• Hannah Phillips

The Prime Minister Impresses at the Federal Council

Shortly after a speech in which he portrayed himself as the political heir to Sir Robert Menzies, Malcolm Turnbull delivered a speech to the Federal Council of the Liberal Party that set out the values that he believes the party stands for.

“You know, our values are timeless because they are based on freedom. They are values which say that government’s job is to enable you to do your best. To realise your dreams, to get your business going, to get your career going, to see your kids getting ahead and getting a great education, to ensure that you get the best health care and the latest drugs – life-saving drugs – listed on the PBS. That’s what we want every Australian to do. Those are our values!

“You know, those values are timeless and they are more timely now than ever because they are under challenge from Labor now, more than they have been in generations,” he said.

The Prime Minister told delegates that to have the strongest economy the nation needs to have competitive businesses which meant that the tax rate applied to them must also be competitive.

He also came out in strong support for free trade in a pointed rejection of the Trump mercantilist approach.

He told the Council: “But we know in Australia – as John Key reminded us last night in New Zealand as well – free trade, open markets, means jobs. And my job as your Prime Minister is to ensure more Australians have jobs and more Australians have well paid jobs.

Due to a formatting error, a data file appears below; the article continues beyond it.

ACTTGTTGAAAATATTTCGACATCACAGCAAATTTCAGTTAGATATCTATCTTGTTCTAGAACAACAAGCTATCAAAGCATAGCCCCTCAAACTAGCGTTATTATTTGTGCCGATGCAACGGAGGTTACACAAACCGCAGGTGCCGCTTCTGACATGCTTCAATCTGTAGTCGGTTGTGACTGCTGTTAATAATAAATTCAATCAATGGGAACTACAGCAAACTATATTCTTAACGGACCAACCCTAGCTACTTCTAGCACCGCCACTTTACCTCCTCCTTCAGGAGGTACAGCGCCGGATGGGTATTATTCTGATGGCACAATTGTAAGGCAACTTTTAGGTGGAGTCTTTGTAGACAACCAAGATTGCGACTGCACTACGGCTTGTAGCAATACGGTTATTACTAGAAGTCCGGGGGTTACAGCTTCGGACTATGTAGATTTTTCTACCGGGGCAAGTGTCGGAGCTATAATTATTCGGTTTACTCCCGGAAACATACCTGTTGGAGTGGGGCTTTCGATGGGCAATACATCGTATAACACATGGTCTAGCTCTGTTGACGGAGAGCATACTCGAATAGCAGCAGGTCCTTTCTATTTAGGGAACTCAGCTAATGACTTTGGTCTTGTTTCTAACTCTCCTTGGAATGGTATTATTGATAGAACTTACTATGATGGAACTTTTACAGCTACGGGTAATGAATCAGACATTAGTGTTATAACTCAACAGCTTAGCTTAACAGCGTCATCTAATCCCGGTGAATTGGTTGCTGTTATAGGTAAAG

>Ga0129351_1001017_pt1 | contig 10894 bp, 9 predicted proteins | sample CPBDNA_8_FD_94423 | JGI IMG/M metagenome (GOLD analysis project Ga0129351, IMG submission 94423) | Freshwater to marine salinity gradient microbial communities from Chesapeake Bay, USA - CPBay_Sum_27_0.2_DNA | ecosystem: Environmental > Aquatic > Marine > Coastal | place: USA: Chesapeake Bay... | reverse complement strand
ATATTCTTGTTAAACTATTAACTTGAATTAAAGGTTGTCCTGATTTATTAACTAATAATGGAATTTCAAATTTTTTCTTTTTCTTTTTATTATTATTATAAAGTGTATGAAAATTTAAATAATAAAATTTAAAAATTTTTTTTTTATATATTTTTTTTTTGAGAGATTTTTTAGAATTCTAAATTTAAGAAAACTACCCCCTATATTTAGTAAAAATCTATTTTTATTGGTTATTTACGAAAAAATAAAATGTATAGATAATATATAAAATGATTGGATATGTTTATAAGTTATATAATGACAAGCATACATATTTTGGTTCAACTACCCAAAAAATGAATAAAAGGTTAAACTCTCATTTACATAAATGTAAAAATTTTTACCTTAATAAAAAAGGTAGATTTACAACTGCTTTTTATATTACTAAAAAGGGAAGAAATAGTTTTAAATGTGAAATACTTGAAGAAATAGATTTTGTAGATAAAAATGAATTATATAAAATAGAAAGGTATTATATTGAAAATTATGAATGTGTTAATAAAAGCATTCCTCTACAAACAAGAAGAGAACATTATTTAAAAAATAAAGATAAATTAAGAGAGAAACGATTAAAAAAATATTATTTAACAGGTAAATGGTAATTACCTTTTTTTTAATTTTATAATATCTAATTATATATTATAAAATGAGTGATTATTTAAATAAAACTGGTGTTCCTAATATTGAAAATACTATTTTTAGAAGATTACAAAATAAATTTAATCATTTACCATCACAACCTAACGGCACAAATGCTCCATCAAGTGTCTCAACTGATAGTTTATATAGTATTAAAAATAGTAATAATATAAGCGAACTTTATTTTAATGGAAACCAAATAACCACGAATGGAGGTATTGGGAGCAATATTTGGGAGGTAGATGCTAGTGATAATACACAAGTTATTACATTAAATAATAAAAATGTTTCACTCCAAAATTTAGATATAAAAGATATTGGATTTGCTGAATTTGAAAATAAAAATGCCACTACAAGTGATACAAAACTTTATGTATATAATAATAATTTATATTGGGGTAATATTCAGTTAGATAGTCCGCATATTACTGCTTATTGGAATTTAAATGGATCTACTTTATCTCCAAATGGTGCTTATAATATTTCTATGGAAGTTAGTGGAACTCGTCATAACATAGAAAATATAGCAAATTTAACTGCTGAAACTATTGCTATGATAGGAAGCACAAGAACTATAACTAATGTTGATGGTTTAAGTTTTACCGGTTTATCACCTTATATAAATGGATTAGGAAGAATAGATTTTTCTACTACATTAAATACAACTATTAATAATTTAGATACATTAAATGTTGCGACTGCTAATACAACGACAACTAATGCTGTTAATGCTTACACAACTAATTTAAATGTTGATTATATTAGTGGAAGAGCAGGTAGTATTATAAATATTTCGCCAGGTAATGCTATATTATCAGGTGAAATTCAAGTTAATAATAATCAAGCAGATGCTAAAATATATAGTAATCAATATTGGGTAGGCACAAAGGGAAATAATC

“That’s why we’re supporting free trade.

“And we don’t give up on it. When Donald Trump pulled out of the Trans-Pacific Partnership, a huge regional trade deal, a lot of people said it was dead. Well, we stuck with it.”

The Prime Minister vowed that Labor would not get away with a ‘Mediscare’ style campaign again.

He said the party was preparing a social media approach to neutralise Labor propaganda.

The rest of the Council meeting was a mixed bag. John Howard gave a rousing speech, telling the party it could win the next election even though it had been behind in the polls since the last election.

The conservatives fired a shot across the moderates’ bows by voting for the replacement of moderate Vice-President Trish Worth by conservative Teena McKenzie.

More contentious are the resolutions to move the Australian embassy in Israel from Tel Aviv to Jerusalem and to privatise the ABC.

Opposition Leader, Bill Shorten, has leapt on the latter resolution to claim that the government will privatise the ABC after the next election even though Communications Minister, Senator Mitch Fifield, has made clear this is not government policy.

The resolution is an obvious free kick for Labor who can use it to mount another ‘Mediscare’ style campaign.

Campaigning in the regional Tasmanian seat of Braddon ahead of the by-election there on July 28, the Opposition Leader said regional Australia would end up with a “Sydney-centric” media if the ABC was sold.

“What’s happened is the Liberal Party has come out two-to-one and said we want to sell the ABC, so we know what the Liberal Party thinks,” he said.

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